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  • Writer's pictureBlake Nursery

Do's and Don'ts of Planting

At Blake Nursery we offer you Montana gardening advice based on many years of experience. Here are some dos and don'ts we'd like to pass on to you, our readers, in hopes they may dispel some gardening myths and/or simply spare you time and energy.

Don't dump wood ash onto your soil if you're trying to improve it. Contrary to what you may read elsewhere, wood ash is not recommended for most Montana soils. The reason is that it raises the pH level of soil and in Montana we need to put energy into lowering it. Our Montana soils are generally alkaline and adding wood ash (calcium carbonate/lime) just adds fuel to the fire. Instead if you want to improve your soil pH add acidic soil amendments such as peat moss.

Don't use garden soil in plant containers if your want healthy plants. Instead use potting soil. The reasons for this are that garden soil:

1) in containers drains poorly and plants tend to be waterlogged, while on the contrary, potting soils have better aeration

2) shrinks as it dries and in so doing tends to pull away from the sides of the container

3) unlike most light-weight potting soils, it is heavy, making containers difficult to move.

Don't rush to fertilize your plants when their leaves turn yellow and they look sickly. First be sure they're not suffering from over-watering. Plants need air just as much as they need water. When you over-water you displace air with water and literally drown your plants. Remember that roots require oxygen just as people do.

Don't fertilize trees and shrubs beyond mid-July. Nitrogen fertilizer produces lush new growth which is fine in spring and early summer, but plants need plenty of time to harden off before cold weather hits. Fertilizing beyond mid-July can result in severe plant injury when those early September freezes occur.

Don't use herbicides without first carefully reading the instructions. Make sure to use them sparingly and that they match the job you are going to use them for. And remember that some plants are extremely sensitive to certain herbicides.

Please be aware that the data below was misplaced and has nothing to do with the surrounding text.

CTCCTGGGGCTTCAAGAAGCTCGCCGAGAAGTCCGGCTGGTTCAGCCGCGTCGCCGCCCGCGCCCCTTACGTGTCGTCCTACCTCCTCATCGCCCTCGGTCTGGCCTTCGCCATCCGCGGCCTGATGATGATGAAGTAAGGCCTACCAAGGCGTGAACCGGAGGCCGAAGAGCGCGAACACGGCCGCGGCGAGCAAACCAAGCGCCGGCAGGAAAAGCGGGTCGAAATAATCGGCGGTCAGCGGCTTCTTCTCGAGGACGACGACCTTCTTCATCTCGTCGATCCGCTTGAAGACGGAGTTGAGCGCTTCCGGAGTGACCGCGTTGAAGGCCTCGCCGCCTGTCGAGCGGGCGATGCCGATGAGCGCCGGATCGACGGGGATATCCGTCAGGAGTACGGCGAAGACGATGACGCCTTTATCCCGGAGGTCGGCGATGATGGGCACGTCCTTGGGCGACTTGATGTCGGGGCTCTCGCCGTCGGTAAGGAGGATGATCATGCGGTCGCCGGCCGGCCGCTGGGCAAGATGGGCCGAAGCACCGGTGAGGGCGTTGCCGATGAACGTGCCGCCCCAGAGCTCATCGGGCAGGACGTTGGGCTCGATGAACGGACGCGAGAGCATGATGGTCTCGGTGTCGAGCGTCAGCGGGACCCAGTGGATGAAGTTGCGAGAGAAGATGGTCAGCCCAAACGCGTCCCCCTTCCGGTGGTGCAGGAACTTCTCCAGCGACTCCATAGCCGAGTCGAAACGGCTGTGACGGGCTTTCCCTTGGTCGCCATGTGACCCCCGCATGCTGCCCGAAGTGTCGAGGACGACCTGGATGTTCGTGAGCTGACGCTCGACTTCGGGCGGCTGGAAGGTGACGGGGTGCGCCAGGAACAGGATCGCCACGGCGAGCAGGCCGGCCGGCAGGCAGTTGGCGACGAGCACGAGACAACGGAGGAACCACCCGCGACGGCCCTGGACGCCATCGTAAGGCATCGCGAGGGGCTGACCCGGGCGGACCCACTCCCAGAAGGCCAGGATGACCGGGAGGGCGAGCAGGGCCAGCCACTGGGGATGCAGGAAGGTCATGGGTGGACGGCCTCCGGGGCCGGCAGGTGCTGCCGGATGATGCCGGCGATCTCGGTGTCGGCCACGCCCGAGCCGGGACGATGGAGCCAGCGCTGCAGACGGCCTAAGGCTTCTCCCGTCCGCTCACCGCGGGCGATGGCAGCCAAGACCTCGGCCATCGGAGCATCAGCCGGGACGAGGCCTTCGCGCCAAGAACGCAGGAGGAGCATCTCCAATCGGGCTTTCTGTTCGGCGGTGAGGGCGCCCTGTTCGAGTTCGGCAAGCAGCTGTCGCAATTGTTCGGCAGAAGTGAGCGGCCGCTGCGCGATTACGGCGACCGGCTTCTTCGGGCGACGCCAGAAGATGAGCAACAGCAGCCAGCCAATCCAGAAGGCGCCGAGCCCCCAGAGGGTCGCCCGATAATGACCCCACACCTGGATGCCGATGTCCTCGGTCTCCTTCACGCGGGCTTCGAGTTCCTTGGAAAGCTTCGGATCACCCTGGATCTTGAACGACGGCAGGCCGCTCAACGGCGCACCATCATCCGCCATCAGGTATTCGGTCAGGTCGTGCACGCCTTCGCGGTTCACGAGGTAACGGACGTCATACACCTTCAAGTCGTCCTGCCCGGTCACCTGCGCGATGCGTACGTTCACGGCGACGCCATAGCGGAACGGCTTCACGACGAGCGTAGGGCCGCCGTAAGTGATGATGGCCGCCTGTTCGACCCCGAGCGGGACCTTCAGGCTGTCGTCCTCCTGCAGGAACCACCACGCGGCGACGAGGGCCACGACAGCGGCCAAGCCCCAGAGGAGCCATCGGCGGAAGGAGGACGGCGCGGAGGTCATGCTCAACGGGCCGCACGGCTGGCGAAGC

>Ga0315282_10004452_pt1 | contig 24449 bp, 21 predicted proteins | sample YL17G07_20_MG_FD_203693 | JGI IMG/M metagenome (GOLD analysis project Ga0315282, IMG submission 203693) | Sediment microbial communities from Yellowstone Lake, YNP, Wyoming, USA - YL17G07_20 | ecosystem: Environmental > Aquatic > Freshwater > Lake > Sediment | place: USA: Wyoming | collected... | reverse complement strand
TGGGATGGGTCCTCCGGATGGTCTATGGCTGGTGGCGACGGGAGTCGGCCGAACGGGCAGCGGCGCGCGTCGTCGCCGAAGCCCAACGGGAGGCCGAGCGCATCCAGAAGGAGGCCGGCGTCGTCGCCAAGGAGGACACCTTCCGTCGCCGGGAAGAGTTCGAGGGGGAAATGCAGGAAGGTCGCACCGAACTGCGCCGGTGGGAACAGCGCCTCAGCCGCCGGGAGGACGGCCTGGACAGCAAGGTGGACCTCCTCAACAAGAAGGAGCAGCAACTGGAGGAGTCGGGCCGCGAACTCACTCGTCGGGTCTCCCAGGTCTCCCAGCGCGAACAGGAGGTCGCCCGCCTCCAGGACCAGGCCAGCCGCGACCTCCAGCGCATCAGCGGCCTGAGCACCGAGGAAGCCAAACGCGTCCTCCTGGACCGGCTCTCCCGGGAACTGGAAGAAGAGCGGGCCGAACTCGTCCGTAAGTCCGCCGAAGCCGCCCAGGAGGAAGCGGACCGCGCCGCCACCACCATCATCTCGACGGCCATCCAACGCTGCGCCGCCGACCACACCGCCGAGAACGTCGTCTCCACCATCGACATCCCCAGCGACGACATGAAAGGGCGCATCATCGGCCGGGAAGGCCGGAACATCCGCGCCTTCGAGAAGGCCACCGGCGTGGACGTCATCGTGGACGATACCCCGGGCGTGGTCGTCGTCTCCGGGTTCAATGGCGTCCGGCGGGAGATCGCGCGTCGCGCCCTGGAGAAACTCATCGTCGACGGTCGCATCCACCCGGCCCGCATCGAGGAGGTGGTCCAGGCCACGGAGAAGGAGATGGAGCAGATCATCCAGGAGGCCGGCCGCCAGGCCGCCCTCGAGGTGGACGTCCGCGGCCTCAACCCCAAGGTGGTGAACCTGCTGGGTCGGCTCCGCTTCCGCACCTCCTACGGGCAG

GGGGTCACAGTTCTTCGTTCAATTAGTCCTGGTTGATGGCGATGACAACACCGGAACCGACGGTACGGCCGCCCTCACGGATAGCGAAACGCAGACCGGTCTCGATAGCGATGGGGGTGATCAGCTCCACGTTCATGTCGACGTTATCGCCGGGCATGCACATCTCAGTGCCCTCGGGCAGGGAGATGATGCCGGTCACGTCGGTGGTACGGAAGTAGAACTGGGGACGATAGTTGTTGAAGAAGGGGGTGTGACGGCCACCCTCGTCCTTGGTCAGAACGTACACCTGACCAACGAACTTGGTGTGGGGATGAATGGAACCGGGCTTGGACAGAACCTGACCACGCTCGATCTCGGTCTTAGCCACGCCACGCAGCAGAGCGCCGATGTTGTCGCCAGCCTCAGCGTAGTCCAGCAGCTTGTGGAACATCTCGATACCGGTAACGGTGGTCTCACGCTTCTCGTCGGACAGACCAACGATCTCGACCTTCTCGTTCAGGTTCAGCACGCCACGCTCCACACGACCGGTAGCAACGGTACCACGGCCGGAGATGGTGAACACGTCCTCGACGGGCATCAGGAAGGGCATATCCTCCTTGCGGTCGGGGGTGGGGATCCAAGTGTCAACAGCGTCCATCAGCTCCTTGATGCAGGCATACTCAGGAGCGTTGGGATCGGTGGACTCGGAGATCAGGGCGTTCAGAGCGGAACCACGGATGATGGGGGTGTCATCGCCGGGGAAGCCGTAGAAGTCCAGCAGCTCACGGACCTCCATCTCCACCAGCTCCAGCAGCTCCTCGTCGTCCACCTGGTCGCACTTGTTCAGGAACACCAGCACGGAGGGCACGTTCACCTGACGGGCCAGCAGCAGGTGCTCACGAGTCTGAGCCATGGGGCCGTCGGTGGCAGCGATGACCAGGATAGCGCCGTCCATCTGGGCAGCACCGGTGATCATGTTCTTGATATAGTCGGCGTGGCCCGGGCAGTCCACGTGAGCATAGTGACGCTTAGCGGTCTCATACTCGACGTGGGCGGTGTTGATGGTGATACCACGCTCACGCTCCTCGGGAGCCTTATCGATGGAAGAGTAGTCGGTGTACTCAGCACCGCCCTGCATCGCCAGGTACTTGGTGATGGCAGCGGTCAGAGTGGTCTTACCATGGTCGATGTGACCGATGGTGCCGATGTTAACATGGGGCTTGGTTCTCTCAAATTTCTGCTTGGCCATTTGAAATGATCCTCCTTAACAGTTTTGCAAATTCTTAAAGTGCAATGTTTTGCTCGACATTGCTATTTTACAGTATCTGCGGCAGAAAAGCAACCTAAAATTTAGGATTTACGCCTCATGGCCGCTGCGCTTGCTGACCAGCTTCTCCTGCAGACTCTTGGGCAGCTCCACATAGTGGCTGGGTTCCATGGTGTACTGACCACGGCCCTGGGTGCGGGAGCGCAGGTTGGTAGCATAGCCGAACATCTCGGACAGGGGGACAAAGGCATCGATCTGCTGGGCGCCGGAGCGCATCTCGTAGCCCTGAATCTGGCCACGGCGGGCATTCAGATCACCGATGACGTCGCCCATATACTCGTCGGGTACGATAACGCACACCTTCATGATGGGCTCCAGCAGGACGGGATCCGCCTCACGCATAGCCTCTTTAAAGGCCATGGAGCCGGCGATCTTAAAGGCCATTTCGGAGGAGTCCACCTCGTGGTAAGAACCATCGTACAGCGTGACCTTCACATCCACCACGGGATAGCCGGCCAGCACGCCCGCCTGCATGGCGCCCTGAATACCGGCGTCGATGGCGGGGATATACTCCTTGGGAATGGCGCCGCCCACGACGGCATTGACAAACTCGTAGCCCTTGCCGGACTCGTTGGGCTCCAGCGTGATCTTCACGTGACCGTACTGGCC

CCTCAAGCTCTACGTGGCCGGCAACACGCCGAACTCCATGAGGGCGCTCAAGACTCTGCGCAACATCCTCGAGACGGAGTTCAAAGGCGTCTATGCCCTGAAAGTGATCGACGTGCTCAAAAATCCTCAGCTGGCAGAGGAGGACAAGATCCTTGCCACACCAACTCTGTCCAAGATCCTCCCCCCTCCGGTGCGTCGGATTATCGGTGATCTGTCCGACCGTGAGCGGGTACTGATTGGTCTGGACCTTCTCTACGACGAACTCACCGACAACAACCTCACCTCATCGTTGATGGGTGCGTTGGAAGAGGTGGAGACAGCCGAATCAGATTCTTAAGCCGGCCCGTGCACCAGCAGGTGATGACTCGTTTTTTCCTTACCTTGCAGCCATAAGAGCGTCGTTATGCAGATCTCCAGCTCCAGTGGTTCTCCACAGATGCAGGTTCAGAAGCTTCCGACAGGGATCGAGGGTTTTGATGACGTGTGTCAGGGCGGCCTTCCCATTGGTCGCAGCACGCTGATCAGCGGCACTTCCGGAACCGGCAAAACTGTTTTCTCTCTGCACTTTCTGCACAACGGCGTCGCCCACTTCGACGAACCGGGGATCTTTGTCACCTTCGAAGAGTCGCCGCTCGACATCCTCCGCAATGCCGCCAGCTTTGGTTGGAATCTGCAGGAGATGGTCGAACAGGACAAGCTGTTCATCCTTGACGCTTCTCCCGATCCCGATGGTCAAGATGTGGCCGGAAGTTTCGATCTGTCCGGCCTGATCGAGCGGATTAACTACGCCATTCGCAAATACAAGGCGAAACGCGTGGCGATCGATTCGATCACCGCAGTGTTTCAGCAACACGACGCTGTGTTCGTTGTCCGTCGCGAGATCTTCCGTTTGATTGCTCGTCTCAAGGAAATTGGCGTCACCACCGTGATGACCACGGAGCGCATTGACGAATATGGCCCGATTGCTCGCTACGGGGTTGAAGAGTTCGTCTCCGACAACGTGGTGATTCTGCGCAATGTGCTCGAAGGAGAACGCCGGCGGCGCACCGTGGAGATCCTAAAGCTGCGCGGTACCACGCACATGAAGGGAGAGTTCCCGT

Do use organic fertilizers over inorganic ones (usually produced by a chemical company) any time you can. Organic fertilizers attract and hold nutrients, provide better aeration as well as water holding capacity, and build better soil for the long haul. Some good choices are compost (make your own or buy some!) and well-rotted manure. Organic matter such as these make wonderful additions to both clay and sandy soils, aerating one and providing better water-holding capacity to the other. A final highly recommended solution for improving your soil is growing cover crops in your proposed planting beds, especially legumes such as clover, and then turning them under with a tiller in the summer while they are still green.

Do contact a landscape designer/architect before you break ground for a new home and have them involved in every step of the planning process. Many permanent errors can be avoided by this one decision, including house siting, placement of driveways, parking and turn-around areas, sidewalks - to mention just a few.

Don't paint tree wounds with pruning paints or wound dressings.They add nothing beneficial and can actually cause decay. When you do have a tree wound it's best to let nature do the job - it's effective and free!

Don't make planting holes deeper than the tree root ball. This is a common error made in tree planting - digging a hole that is too deep resulting in the root crown sitting below ground level, a sure-fire way to kill your trees. You should however make planting holes wider than the root ball. Roots tend to grow laterally and loosened soil in that direction, especially when organic matter is added to your soil, will hasten that growth. Don't dig before you line up the locator for underground utilities. Protect yourself from possible disaster by using the One Call Referral number, 1-800-424-5555, whenever you're digging in your yard. Whether it's gas, electric, phone, cable, sewer, or other lines, it's much less stressful making a phone call than dealing with severed lines.

Do plant a magnificent Bur Oak (Quercus macrocarpa) if you have plenty of space and believe in leaving a legacy for generations to come. These drought-resistant trees that are native to eastern Montana are the only oaks we see growing successfully in our high pH Montana soils. Don't waste precious time attempting to grow other oak trees because they don't thrive in the long haul here.

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